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Authorised by Brett Hudson, 29 Broderick Rd, Johnsonville

Wednesday June 20, 2018

Today 7-10

Thursday 6-10

Friday 5-10

Saturday 7-11

Phone: (04) 587 1660

Gift and shift

By Glenise Dreaver

Subject to agreement from the local community, Makara Model School will soon be reunited with its original schoolhouse, reputedly 146 years old. It has stood alone on a nearby reserve since

the early 1970s. Wellington City Council’s City Strategy Committee has voted to gift the schoolhouse to the school, which is in desperate need of more space due to a rapidly-growing roll. Continued on page 2.

Makara School Principal Gail Dewar with Rosie the dog, Wellington city councillor Andy Foster and the chairperson of the Makara-Ohariu Community Board Christine Grace, enjoy the sight of Makara schoolchildren playing outside the Old Makara Schoolhouse. Leading the race is Moya Ganseman just ahead of Michael Bannister, and Kyson Ward. PHOTO supplied.

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Wednesday June 20, 2018

How to reach us

Phone (04) 587 1660 Address 23 Broderick Rd, Johnsonville P.O. Box 38-776, WMC 5045 Fax (04) 587 1661


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Big boost for Makara School Continued from page 1. The Makara-Ohariu Community Board, which has brokered the deal, will now be consulting on it. It is proposed the building be trucked from its South Makara Road site to the Model School site in nearby Makara Road next summer and be ready for use in the 2019 school year. School Principal Gail Dewar is ecstatic. “Our school is bursting at the seams,” she says. They have approximately 70 students but only two classrooms. As well as classroom space this move will, she says, let them retain their library. “And maybe even have space for assemblies.” Now the school and community must raise an estimated $80,000 to pay the costs of relocation and refurbishment. That’s considerably cheaper than a new build, or moving a building over the hill to Makara. Community Board chair Christine Grace, who proposed the idea, hopes for community support. She says the schoolhouse is tucked away up a long driveway and not many people even know about it. Councillor Andy Foster says this is a “win, win, win, win solution. Perfect recycling really!” He adds that the council had been looking for a tenant for several years. Makara Playgroup has been using it on a month by month basis, but that arrangement would have ended shortly. He says the council’s property team has been “fantastic”. “They responded really quickly and positively. It took only a month from the idea to Council approval.”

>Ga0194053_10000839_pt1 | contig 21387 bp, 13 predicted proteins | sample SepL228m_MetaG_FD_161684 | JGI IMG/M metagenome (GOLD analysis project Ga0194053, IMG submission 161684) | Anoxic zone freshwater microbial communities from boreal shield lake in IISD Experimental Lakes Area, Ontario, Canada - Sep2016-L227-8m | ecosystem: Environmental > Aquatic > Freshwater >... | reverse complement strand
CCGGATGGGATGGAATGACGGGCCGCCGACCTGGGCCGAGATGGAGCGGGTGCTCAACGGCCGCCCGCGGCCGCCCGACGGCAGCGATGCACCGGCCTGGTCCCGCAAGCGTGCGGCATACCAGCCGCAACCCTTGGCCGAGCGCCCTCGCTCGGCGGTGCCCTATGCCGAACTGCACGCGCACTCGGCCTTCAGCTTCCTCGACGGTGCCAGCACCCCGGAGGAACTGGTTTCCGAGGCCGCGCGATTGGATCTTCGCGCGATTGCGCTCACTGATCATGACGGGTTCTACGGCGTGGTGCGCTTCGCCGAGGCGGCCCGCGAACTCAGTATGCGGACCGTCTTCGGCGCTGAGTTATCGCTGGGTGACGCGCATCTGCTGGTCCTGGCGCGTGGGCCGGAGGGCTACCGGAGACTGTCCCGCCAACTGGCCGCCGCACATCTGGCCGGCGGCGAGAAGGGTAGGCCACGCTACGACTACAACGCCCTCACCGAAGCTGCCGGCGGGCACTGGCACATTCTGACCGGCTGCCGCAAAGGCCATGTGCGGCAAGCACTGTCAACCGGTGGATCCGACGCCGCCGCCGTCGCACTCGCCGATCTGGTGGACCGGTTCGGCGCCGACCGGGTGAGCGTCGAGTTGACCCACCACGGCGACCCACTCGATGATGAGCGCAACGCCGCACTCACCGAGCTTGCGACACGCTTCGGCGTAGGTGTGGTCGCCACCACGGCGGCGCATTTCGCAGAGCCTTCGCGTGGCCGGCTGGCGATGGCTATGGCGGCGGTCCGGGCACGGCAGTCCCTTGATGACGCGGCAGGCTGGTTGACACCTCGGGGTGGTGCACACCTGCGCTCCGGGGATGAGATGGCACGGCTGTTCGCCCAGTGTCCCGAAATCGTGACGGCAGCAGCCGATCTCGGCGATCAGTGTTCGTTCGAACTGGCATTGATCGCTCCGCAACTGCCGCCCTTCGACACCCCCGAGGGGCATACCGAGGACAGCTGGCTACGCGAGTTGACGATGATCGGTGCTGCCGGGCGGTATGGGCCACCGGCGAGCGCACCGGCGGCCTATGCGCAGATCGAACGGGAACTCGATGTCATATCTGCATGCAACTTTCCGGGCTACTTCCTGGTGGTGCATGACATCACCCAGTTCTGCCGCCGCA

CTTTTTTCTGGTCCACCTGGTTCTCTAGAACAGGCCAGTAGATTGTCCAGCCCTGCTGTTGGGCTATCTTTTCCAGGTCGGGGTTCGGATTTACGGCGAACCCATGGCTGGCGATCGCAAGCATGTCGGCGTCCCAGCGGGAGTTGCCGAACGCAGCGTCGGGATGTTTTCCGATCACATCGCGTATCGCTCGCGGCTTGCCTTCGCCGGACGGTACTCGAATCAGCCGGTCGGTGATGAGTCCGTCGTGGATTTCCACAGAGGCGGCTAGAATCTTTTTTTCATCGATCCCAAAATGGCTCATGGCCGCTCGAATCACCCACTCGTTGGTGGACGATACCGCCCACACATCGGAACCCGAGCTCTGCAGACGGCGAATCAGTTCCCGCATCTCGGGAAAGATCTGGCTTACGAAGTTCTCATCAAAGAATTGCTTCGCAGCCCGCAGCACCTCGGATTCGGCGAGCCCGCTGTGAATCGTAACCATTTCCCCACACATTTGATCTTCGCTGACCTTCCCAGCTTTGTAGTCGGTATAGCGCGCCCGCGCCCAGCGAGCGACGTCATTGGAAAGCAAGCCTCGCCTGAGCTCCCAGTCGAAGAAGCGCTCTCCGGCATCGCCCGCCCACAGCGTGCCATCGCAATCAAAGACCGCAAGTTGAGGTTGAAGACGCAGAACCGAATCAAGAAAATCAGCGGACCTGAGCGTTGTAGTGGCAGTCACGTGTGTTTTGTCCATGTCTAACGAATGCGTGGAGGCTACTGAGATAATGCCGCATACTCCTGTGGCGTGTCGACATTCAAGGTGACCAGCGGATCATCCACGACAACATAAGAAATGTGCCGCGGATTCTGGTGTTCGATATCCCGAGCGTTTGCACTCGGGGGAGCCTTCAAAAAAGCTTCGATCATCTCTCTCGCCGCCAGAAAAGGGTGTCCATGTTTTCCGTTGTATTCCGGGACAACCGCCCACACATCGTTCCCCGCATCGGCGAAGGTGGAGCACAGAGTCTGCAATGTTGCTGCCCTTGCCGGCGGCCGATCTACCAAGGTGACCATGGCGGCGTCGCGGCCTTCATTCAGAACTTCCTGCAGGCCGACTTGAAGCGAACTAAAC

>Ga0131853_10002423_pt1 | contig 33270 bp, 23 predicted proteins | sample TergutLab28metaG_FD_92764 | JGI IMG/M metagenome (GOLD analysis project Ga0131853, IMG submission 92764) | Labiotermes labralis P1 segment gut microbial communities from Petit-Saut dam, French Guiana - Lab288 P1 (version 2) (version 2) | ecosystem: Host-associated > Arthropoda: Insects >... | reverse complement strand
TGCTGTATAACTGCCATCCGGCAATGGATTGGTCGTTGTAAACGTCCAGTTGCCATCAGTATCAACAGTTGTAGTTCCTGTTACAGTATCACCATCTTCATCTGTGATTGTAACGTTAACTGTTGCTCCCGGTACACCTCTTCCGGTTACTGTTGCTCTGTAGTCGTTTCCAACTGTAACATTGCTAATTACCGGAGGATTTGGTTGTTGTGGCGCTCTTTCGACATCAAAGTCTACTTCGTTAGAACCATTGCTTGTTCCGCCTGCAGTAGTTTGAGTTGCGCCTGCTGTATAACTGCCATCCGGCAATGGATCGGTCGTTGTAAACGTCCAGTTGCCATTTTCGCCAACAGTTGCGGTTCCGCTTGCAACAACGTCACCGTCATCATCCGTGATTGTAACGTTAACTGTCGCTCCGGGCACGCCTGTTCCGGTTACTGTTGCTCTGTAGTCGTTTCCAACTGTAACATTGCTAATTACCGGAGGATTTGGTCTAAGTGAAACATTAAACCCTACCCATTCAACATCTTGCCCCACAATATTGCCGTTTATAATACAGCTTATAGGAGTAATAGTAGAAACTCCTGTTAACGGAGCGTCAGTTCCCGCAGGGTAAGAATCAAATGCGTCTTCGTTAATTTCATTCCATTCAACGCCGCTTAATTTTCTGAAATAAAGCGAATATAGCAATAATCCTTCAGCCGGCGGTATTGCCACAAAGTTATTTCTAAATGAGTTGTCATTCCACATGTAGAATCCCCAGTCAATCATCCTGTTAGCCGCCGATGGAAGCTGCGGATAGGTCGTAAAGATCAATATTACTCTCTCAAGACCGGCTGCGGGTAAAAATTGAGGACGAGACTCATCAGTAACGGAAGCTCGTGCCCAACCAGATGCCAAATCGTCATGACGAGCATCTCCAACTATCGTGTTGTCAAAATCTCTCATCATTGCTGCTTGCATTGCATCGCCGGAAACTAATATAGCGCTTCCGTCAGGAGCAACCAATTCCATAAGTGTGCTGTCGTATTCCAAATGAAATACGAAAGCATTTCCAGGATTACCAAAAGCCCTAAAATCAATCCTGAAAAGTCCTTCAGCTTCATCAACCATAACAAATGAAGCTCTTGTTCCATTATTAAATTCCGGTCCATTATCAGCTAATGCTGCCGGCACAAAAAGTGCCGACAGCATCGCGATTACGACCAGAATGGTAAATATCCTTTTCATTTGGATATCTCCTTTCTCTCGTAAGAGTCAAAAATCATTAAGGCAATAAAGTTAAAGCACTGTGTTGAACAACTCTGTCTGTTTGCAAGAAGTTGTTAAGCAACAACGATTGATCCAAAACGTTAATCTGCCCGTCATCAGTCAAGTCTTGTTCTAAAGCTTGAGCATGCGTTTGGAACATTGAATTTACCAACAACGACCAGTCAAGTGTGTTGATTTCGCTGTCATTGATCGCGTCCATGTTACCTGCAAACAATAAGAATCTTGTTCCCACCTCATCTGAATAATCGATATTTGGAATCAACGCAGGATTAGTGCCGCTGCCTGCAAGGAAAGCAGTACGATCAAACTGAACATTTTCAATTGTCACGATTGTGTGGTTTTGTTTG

Makara School too small for its current role. PHOTO: Supplied.

Be prepared to stay safe

Johnsonville residents should prepare to be on their own for up to seven days after a significant disaster. That was the clear message given to 16 local people at an initial meeting on June 12, called to discuss an emergency plan for the suburb. Kerry McSaveney, Community Adviser for the Wellington Regional Emergency Management Office [WREMO] stressed that early planning is vital. Local resident Stephen Cook, who initiated the response planning, says he was pleased with the range of information recorded about assets and vul-

nerabilities within the suburb. “However I am disappointed that only 16 residents attended, notwithstanding the good discussions. “We need more Johnsonville residents at our next meeting on June 26.” “That will confirm work already done and agree how the information gained can be used in a practical way to get Johnsonville up and running again.” A key message about the seven days - or more - before any official contact is made was confirmed by attendees who had lived in, or been involved with, the Christchurch

earthquakes. Kerry advises that we should look after ourselves, check on neighbours and our local street, and then if you are available and safe, go to the local emergency hub to provide wider assistance. The Johnsonville emergency hubs are at West Park and Johnsonville Schools and Kerry says the plans developed at the meetings will be available at those hubs. “You can also look at them on line at WREMO when they are completed.” The June 26 meeting, at 7pm in the Johnsonville Community Centre, will look at finding practical solutions to the critical needs of our community and

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will consider matters such as information gathering, making sure people get medical assistance, ensuring that people have shelter, water, sanitation and food, and any other issues specific to the area. Stephen says the session will be family friendly, suitable for individuals, community groups and business representatives. “Our collective knowledge and assistance is going to be what gets us through!” He is encouraging more residents to attend the next meeting. “The more people we have, the wider our knowledge and the better the plan will be” he says.


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Wednesday June 20, 2018

Local CAB welcomes WCC rethink

inbrief news Use for spare fabric The Churton Park Boomerang Bags group can make spare fabric into fabric bags. These will eventually be given out free to the community to use as an alternative to the dreaded plastic bag. They are accepting old curtains, old sheets and pieces of unused fabric. You can drop items off at the Churton Park community centre, Monday to Friday 10 am - 2 pm.